As my most recent deadline approaches, my temper grows shorter. At unexpected moments I look up, see a fairly standard bit of boy chaos, and the little voice saying, steady on old girl gets drowned out by the voice that had been chanting my To Do list (in a nice, upbeat tempo, with a muttering about the Toddles' hives in the background, a chanting of the neglected gardening and a wistful air about school politics, all coming together in a lovely symphony of stress), which is now roaring at the kids.
The roaring subsides, and the sensible little voice says ruefully, now, did you really want to go and do that? Well, no, I didn't. And now I feel guilty and bad mom-ish, and that's bound to create a really wonderful feedback cycle that can only improve matters, I snap at the voice. The voice makes a patient sound that reminds me remarkably of my mother, and subsides.
And so it goes.
On Friday, somewhere in the middle of baking, chopping, broiling and stuffing, a little voice spoke up. I'm angry with you, Mummy. I looked down. There was the Toddles, hands on hips. He looked calm. I looked surprised. Are you? He'd been playing with his play stovetop for about twenty minutes, so barring lack of participation, I couldn't think of a maternal crime that I'd committed. (recently)
Yes, he told me firmly. I'm angry with you.
Oh, I said. I'm sorry for making you angry. Would you like a hug?
Yes, he said decidedly. And three kisses.
Hugged and kissed, he looked satisfied. Thank you, he said, and disappeared again.
It is consoling, really. The Toddles - as did his brother before him - was trying out the language of anger, and experimenting with patterns of response. I rather like this pattern, and I do hope that I can settle myself (or get past this deadline) before I teach him a different one.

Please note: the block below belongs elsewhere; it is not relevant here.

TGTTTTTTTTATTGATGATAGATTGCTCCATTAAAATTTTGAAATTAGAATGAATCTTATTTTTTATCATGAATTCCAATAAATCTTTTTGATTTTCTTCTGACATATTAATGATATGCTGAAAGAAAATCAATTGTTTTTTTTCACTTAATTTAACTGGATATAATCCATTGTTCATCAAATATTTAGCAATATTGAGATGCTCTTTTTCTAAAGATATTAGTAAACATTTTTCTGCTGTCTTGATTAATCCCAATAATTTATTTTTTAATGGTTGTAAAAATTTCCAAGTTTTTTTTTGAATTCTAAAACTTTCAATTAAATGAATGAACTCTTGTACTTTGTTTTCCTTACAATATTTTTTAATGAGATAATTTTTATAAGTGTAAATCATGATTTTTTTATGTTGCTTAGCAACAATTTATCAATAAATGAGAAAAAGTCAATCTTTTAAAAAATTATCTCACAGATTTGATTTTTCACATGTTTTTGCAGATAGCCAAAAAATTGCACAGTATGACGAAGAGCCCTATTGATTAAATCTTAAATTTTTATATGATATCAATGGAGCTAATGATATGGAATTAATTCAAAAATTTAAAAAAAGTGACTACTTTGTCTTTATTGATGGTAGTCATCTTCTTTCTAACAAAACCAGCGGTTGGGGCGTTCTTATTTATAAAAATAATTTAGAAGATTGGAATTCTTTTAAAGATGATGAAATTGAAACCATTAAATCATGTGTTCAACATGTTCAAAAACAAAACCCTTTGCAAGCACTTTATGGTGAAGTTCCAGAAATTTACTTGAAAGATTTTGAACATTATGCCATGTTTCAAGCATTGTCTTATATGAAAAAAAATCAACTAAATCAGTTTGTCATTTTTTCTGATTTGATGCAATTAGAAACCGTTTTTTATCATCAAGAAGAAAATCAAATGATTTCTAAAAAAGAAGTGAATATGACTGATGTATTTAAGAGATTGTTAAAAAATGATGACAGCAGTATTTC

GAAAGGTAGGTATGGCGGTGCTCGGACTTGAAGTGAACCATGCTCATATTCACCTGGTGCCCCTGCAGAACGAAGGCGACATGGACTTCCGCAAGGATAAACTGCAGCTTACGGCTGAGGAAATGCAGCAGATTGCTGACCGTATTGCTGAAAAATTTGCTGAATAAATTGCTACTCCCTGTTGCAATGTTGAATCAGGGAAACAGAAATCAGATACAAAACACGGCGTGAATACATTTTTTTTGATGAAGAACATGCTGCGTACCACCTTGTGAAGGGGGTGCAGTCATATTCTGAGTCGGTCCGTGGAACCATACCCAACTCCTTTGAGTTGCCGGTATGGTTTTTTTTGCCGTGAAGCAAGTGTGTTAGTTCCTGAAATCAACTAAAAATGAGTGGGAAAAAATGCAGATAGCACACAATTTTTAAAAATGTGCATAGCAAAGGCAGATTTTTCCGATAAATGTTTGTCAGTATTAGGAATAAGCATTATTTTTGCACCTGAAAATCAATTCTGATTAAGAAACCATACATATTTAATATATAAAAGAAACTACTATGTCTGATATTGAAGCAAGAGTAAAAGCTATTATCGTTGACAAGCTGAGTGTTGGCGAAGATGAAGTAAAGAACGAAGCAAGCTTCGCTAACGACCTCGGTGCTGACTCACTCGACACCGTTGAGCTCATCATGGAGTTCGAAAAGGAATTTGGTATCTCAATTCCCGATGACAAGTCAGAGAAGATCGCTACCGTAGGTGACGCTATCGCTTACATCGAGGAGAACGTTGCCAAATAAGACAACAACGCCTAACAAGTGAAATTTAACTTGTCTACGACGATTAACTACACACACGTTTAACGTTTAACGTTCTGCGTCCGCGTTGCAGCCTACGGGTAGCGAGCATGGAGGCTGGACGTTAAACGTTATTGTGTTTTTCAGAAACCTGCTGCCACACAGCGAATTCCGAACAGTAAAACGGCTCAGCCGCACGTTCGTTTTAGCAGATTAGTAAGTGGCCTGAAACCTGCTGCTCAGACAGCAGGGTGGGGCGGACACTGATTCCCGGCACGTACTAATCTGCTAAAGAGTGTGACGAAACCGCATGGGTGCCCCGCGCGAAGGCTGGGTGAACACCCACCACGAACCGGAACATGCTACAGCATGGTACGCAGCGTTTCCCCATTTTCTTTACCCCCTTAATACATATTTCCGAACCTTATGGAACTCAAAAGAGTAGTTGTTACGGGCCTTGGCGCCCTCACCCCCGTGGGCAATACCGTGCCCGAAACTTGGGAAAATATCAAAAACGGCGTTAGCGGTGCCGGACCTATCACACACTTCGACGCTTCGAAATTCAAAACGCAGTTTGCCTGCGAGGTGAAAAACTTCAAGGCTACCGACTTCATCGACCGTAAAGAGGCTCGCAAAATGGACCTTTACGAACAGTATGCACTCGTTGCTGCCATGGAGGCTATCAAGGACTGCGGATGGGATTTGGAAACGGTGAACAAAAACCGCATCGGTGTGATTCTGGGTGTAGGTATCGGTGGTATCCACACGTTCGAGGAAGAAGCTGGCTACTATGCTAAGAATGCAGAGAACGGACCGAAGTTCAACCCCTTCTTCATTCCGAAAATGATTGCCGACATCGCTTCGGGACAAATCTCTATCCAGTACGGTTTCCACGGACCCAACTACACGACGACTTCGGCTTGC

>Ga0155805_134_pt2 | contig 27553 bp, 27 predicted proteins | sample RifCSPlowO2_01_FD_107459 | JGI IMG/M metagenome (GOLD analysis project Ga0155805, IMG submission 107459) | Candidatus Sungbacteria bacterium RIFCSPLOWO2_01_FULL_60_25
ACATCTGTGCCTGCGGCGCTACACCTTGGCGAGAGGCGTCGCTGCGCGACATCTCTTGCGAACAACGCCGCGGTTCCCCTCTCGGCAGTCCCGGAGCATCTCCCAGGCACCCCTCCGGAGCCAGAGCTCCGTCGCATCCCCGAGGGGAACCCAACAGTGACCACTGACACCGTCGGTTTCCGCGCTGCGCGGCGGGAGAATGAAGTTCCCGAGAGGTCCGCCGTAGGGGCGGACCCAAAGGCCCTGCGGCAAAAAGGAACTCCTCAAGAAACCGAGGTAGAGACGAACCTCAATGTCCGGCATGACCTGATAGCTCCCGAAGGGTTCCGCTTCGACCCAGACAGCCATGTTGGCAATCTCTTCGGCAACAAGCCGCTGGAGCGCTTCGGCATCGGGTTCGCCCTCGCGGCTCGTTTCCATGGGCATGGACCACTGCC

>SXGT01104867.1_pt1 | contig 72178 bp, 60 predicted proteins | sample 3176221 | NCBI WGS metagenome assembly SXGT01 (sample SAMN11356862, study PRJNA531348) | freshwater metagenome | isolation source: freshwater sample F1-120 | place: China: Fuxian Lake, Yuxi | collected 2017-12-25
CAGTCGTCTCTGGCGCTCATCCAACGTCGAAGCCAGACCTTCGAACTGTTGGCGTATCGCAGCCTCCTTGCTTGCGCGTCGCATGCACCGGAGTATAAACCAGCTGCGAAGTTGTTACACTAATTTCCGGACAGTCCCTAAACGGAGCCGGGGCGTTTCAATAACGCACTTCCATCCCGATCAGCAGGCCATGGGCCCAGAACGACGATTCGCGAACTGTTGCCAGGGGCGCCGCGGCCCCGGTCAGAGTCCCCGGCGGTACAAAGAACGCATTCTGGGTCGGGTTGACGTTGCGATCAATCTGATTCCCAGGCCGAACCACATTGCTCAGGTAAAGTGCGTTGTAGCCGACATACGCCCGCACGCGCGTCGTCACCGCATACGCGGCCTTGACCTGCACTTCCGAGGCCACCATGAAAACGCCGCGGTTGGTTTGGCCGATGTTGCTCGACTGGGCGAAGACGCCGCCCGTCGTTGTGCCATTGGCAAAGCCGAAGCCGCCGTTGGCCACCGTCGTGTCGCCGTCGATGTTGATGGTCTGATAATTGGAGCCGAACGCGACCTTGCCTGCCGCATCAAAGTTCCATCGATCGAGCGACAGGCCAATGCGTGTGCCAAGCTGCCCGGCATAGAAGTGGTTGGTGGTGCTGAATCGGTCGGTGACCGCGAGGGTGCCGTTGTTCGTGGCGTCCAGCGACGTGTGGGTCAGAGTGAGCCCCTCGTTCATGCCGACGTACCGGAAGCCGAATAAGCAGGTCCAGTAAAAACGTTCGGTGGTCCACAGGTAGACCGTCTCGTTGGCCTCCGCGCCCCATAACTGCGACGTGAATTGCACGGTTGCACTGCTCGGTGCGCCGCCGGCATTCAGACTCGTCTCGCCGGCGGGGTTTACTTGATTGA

So, what was I baking, oh-so-crankily? Ah. Well.
Friday was roll and crumpet day, courtesy of the Gluten-Free Gourmet Bakes Bread. We tried crumpets (see middle ground, right), popovers (background, top right corner), and french rolls (foreground, bottom left corner). As the Toddles is currently off banana, coconut and flaxseed (we use ground flaxseed and water or mashed banana to replace eggs), these three recipes offered an opportunity to try egg-free, flax-free options without the risk of collapse from lack of structural support - a constant challenge in gluten-free baking, and one that rolls avoid by being more crust than center.
The popovers, alas, were once again squodgy inside - those lads really need their eggs, I suspect, if they are to pop. The crumpets were too dense, despite my attempts to lighten the texture and flavor. Eventually, I dripped some soy yogurt on them and topped them with fresh raspberries and it was still - still! - tough going. Oh, well.
But the gluten-free french bread was all delicious crust and airy insides, despite (or perhaps because of) the tweaks we'd made to the recipe in making it vegan (no gelatine, no dairy, no eggs). So airy were they, that I could almost see the heat of my internal symphony holding them up...but not quite.
Hot Air Rolls
makes 12 rolls
1.75 cups white rice flour
1.25 cups tapioca
1 Tb guar gum
2.5 Tb Ener-G egg replacer
2 Tb sugar
1 tsp agar agar
1 Tb yeast
6 Tb Vance's Dari-Free powder
1 tsp salt
1 tsp baking powder
1 tsp vitamin C powder (I use this as a dough enhancer, you can skip it if need be)
6Tb + 1.33 cups hot water
2 tsp vinegar
3 Tb vegetable oil
Mix dry ingredients together. The Man does this for me, the night before I bake, and puts the ingredients in an airtight container. In a mixing bowl, combine wet ingredients.Add dry ingredients to the wet ingredients, and turn your cake mixer to a high setting, and beat for about 2-3 minutes. When you are done, the dough should be like a somewhat thick cake batter - you should be able to drop spoonfulls on a tray and not have them run all over the tray.
Preheat oven to 425F. Then, choose: if you have a cupcake/muffin pan, you can spray and use that. If you are so blessed as to have a french roll pan, you can spray and use that. Distribute the dough as you choose, then let it rise on top of your oven (or in some other warm spot) for about 45 minutes or so until double in size. (Check your yeast - fast-acting yeast will rise faster, regular will rise slower.)
Bake for 20 minutes. Let sit in pan for 5 minutes, then turn out onto a cooling rack. Sniff the most unlikely scent from a gluten-free baked good, and wonder if you haven't somehow used wheat. But you didn't.
Our next baking challenge? Making this Imperfect-friendly.